back to top

20 Things Locals Love About Barcelona

There’s more to the Catalan capital than football and sangria – and we’ve got proof. We've teamed up with British Airways to ask Barcelona locals where all the hotspots are.

Posted on

1. Take the bus to Park Güell

Cayetano/Flickr/(CC BY-SA http://2.0) / Via Flickr: cayetano

Park Güell is a stunning garden complex designed by Antoni Gaudí, the architect whose work has defined Barcelona.

The gardens are filled with beautiful mosaics and statues, while the buildings are so pretty they look like they could have been made out of gingerbread.

2. Sip coffee at the Plaça de la Concòrdia

MARIA ROSA FERRE/Flickr/(CC BY-SA http://2.0) / Via Flickr: mrosa-ferre

This small main square in Les Corts has been called a 'hidden gem' by locals. The name means 'Harmony Square' which is the perfect name for this little piece of zen away from the hustle and bustle of the city.

Visit Fragments Café for a cup of coffee, or take in some culture at the Centre Cívic Can Déu.

3. Visit Sant Antoni Market on a Sunday morning

Tania Cataldo/Flickr/(CC BY http://2.0) / Via Flickr: taniacataldo

Visit the Sant Antoni Market on a Sunday morning and it will be wonderfully bereft of tourists.

This market is a treasure trove of vintage books, comics, coins and posters.

4. Eat ice cream at Tomo II


Like we need to tell you twice!

Tomo II is everything you want in an ice cream emporium: quality goods, range of flavours, reasonable price and generous portions!

We've been told the vanilla is divine, but the Crema Catalana: burnt sugar and cinnamon, is their top-seller.

5. Ride a steel donkey


AKA, take a bike ride.

Barcelona-ites like nothing better than exploring the city by bike. Steel Donkey Bike Tours promise a tour of the Hospital de la Santa Creu i Sant Pau, the neoclassical cemetery of Poblenou and a game of ping pong under the shade of the palm trees on the way to Marbella beach. Bliss!

6. Dance the night away at Magic


Magic is a lively and unpretentious rock club beloved by locals.

The drinks are reasonably priced, it is open late and the music spans decades of rock. They hold lots of theme nights and events and, more often than not, you get a free drink on entry and/or free entry before 12pm.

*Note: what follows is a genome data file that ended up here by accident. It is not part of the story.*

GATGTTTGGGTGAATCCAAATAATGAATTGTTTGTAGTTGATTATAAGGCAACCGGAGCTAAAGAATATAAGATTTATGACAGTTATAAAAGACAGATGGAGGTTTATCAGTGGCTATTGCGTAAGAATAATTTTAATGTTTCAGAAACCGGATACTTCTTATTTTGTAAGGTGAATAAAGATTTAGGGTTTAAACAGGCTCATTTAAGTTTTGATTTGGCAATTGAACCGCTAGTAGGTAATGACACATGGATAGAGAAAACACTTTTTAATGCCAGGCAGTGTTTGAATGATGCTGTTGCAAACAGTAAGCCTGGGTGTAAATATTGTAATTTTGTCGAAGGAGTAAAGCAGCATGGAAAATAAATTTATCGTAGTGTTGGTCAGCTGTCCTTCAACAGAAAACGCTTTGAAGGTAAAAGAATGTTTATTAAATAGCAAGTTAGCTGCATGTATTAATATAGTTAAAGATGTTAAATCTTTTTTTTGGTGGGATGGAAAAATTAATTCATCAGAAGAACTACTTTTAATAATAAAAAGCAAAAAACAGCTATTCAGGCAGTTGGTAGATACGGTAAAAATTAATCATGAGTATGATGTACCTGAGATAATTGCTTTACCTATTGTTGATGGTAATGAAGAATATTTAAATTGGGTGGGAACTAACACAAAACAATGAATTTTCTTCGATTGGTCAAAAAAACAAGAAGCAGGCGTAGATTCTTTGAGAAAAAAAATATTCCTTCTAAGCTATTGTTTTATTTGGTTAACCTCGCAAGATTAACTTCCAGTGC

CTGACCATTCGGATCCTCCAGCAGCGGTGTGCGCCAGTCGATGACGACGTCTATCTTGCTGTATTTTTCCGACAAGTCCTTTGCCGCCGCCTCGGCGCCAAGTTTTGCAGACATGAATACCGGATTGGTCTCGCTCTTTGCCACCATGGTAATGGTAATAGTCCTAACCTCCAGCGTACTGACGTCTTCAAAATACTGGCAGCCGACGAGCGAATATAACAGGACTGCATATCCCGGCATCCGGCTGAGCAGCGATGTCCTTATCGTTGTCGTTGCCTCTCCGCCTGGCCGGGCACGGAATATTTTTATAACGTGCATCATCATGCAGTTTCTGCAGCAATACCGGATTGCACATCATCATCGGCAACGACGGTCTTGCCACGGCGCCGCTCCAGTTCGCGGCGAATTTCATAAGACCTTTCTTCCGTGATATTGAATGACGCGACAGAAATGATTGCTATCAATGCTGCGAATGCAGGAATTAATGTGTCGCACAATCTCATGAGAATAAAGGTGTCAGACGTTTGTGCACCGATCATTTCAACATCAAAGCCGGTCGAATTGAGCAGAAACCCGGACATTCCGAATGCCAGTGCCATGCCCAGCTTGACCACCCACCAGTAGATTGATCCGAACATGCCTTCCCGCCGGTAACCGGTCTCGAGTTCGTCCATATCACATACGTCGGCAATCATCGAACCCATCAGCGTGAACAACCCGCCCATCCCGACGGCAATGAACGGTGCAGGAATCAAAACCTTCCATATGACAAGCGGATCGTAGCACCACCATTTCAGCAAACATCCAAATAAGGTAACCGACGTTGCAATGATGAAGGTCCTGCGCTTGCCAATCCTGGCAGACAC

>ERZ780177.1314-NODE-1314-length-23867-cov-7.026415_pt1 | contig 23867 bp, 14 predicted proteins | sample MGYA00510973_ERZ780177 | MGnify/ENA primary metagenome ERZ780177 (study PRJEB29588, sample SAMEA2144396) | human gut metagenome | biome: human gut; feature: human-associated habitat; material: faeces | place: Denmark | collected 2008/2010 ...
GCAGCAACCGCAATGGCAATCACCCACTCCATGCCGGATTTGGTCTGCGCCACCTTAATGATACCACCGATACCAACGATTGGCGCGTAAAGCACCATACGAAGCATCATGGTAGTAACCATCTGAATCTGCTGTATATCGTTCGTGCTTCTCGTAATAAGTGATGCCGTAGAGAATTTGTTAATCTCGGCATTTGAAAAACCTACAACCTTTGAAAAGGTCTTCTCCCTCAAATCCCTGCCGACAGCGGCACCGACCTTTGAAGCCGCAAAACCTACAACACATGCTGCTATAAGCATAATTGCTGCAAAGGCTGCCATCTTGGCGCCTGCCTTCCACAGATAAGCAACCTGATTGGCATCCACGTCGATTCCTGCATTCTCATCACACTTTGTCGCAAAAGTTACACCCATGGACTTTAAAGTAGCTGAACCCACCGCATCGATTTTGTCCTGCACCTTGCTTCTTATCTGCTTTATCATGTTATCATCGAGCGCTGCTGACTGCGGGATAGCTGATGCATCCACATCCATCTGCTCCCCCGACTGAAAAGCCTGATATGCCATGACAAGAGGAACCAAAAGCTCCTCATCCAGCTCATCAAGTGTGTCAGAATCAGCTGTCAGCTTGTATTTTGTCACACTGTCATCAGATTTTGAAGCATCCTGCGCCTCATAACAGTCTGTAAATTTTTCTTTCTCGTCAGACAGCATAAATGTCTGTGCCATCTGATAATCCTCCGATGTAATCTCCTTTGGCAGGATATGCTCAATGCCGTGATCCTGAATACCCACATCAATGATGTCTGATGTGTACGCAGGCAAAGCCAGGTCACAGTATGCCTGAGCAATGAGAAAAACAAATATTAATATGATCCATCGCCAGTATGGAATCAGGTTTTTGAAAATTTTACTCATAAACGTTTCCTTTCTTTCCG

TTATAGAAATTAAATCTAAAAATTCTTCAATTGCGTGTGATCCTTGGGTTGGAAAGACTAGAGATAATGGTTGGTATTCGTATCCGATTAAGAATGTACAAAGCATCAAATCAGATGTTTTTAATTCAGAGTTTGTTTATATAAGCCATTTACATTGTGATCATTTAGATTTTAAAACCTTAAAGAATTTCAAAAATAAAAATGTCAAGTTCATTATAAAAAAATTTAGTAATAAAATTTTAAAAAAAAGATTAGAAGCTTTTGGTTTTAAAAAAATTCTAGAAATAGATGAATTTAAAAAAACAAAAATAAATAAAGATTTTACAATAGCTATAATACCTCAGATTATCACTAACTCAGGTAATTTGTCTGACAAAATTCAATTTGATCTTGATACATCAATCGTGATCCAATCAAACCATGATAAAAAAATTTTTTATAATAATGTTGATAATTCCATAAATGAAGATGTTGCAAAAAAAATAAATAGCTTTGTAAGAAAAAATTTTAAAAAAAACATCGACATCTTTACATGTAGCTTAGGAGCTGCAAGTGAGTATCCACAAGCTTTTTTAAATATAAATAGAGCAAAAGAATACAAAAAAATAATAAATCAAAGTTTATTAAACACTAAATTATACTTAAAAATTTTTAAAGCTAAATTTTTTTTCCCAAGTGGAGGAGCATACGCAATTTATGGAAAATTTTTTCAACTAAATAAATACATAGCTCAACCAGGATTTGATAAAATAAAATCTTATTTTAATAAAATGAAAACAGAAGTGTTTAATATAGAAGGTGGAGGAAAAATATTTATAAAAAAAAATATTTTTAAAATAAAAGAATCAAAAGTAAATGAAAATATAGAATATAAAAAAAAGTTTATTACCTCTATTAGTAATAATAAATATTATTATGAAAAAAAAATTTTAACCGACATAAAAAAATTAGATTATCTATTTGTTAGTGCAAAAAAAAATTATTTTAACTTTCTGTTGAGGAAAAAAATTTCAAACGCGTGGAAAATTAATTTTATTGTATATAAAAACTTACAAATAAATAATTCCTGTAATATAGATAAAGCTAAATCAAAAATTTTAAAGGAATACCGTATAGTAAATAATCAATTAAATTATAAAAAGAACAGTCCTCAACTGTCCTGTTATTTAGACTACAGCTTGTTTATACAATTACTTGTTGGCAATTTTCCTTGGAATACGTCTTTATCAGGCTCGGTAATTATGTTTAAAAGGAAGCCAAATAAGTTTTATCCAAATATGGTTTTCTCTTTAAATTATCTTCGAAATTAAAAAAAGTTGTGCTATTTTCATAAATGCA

7. Bypass Las Ramblas

Oh Barcelona/Flickr/(CC BY http://2.0) / Via Flickr: oh-barcelona

Las Ramblas is probably Barcelona's most famous boulevard. It's worth a stroll down there to see the stalls, street performers and shops.

The food is deceptively expensive: you may be lured in with the promise of cheap tapas, but you'll be hit with a large drinks bill at the end.

Instead, explore nearby Gràcia: a hub of stunning architecture and eateries.

8. Drink banana hot chocolate and eat delicious salads at Nakupenda


Nakupenda (the Swahili word for "I love you") is a blink-and-you'll-miss-it cosy bar/cafe.

The exotic salads are infamous, as are the condensed milk coffees, smoothies and hot chocolates.

The terrace is the perfect place for people watching or flirting over a banana kiss.

9. Buy biscuits baked by Spanish nuns at Caelum

Jun Seita/Flickr/(CC BY http://2.0) / Via Flickr: jseita

Caelum sells delicious baked goods, wines, sweets and handicrafts made in monasteries and convents throughout Spain.

We've been told to opt for the holy honeycake or the almond pastries. Delicious! The only downside is that it is a little pricey compared to most places in Barcelona - but where else can you eat a biscuit made by a nun?!

11. Get lost at the Parc del Laberint d'Horta BY http://2.0) / Via Flickr: oh-barcelona

The Parc del Laberint d'Horta is the oldest garden in Barcelona, dating back to 1791.

There's two great reasons to go here:

1. It's a labyrinth. The name might have clued you into this. And it's genuinely easy to get lost here. But don't fear - there's beautiful tadpole-filled ponds, flowers and other natural wonders for you to observe while frantically signalling for help.

2. Tickets cost just €2.23. That's less than the price of a coffee back home!

12. Wander down the backstreets and dine at Salterio


Salterio has been praised for serving up the 'best sangria in Barcelona' as well as its pita pocket pizzas known as Sardos.

The food is traditional Moroccan fare and is one of the few places where you can get a fully vegetarian meal.

Be warned: this restaurant is a little tricky to find because it is so hidden.